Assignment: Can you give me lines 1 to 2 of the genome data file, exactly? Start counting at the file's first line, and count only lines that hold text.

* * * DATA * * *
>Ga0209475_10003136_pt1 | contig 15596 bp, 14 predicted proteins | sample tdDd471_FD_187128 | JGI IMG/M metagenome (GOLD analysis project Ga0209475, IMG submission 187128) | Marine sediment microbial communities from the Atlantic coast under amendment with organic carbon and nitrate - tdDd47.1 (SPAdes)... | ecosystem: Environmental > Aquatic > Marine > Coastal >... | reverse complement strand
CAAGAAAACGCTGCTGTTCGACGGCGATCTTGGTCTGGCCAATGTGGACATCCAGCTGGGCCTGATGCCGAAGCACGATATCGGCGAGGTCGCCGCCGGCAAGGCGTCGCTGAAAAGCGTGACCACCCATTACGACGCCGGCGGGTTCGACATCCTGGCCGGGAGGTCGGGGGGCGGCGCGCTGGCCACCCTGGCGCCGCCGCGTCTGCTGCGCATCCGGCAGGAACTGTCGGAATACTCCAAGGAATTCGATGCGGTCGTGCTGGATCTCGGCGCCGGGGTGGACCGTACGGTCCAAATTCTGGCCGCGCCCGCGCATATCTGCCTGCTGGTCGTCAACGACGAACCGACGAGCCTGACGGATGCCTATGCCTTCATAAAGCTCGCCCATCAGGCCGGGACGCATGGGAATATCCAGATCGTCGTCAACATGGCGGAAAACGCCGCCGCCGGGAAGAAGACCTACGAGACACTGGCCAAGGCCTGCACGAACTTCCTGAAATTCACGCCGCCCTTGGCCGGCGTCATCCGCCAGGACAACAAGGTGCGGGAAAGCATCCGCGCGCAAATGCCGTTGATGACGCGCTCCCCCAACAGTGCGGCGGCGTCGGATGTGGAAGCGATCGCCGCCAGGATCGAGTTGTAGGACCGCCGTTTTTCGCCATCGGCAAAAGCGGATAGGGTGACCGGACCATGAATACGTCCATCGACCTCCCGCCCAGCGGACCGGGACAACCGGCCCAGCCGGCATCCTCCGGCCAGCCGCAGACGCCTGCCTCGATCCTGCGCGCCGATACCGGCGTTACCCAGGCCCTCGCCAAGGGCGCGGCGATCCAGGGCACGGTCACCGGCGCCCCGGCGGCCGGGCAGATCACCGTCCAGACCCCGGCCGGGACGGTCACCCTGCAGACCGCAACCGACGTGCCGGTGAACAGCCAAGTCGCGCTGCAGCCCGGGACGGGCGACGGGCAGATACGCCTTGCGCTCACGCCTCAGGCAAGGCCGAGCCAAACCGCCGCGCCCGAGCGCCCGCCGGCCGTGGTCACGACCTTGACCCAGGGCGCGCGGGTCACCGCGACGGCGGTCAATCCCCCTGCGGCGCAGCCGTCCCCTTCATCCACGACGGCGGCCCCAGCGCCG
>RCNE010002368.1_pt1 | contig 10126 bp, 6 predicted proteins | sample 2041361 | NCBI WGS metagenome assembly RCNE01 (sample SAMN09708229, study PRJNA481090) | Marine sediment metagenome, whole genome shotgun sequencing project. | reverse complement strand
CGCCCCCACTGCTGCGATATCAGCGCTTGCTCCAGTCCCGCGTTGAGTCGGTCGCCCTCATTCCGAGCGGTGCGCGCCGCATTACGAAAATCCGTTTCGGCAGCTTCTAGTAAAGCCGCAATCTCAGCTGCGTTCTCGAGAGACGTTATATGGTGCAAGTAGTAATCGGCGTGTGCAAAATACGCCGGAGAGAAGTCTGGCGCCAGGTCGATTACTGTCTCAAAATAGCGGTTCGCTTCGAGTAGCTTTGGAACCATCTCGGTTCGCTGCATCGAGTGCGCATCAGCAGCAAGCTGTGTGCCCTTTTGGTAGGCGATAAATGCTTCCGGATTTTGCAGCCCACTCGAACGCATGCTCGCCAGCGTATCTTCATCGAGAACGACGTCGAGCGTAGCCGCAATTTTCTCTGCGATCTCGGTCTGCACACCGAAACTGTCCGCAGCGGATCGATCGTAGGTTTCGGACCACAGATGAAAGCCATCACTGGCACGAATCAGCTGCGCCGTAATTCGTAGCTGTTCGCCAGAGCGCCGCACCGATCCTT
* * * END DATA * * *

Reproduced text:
>Ga0209475_10003136_pt1 | contig 15596 bp, 14 predicted proteins | sample tdDd471_FD_187128 | JGI IMG/M metagenome (GOLD analysis project Ga0209475, IMG submission 187128) | Marine sediment microbial communities from the Atlantic coast under amendment with organic carbon and nitrate - tdDd47.1 (SPAdes)... | ecosystem: Environmental > Aquatic > Marine > Coastal >... | reverse complement strand
CAAGAAAACGCTGCTGTTCGACGGCGATCTTGGTCTGGCCAATGTGGACATCCAGCTGGGCCTGATGCCGAAGCACGATATCGGCGAGGTCGCCGCCGGCAAGGCGTCGCTGAAAAGCGTGACCACCCATTACGACGCCGGCGGGTTCGACATCCTGGCCGGGAGGTCGGGGGGCGGCGCGCTGGCCACCCTGGCGCCGCCGCGTCTGCTGCGCATCCGGCAGGAACTGTCGGAATACTCCAAGGAATTCGATGCGGTCGTGCTGGATCTCGGCGCCGGGGTGGACCGTACGGTCCAAATTCTGGCCGCGCCCGCGCATATCTGCCTGCTGGTCGTCAACGACGAACCGACGAGCCTGACGGATGCCTATGCCTTCATAAAGCTCGCCCATCAGGCCGGGACGCATGGGAATATCCAGATCGTCGTCAACATGGCGGAAAACGCCGCCGCCGGGAAGAAGACCTACGAGACACTGGCCAAGGCCTGCACGAACTTCCTGAAATTCACGCCGCCCTTGGCCGGCGTCATCCGCCAGGACAACAAGGTGCGGGAAAGCATCCGCGCGCAAATGCCGTTGATGACGCGCTCCCCCAACAGTGCGGCGGCGTCGGATGTGGAAGCGATCGCCGCCAGGATCGAGTTGTAGGACCGCCGTTTTTCGCCATCGGCAAAAGCGGATAGGGTGACCGGACCATGAATACGTCCATCGACCTCCCGCCCAGCGGACCGGGACAACCGGCCCAGCCGGCATCCTCCGGCCAGCCGCAGACGCCTGCCTCGATCCTGCGCGCCGATACCGGCGTTACCCAGGCCCTCGCCAAGGGCGCGGCGATCCAGGGCACGGTCACCGGCGCCCCGGCGGCCGGGCAGATCACCGTCCAGACCCCGGCCGGGACGGTCACCCTGCAGACCGCAACCGACGTGCCGGTGAACAGCCAAGTCGCGCTGCAGCCCGGGACGGGCGACGGGCAGATACGCCTTGCGCTCACGCCTCAGGCAAGGCCGAGCCAAACCGCCGCGCCCGAGCGCCCGCCGGCCGTGGTCACGACCTTGACCCAGGGCGCGCGGGTCACCGCGACGGCGGTCAATCCCCCTGCGGCGCAGCCGTCCCCTTCATCCACGACGGCGGCCCCAGCGCCG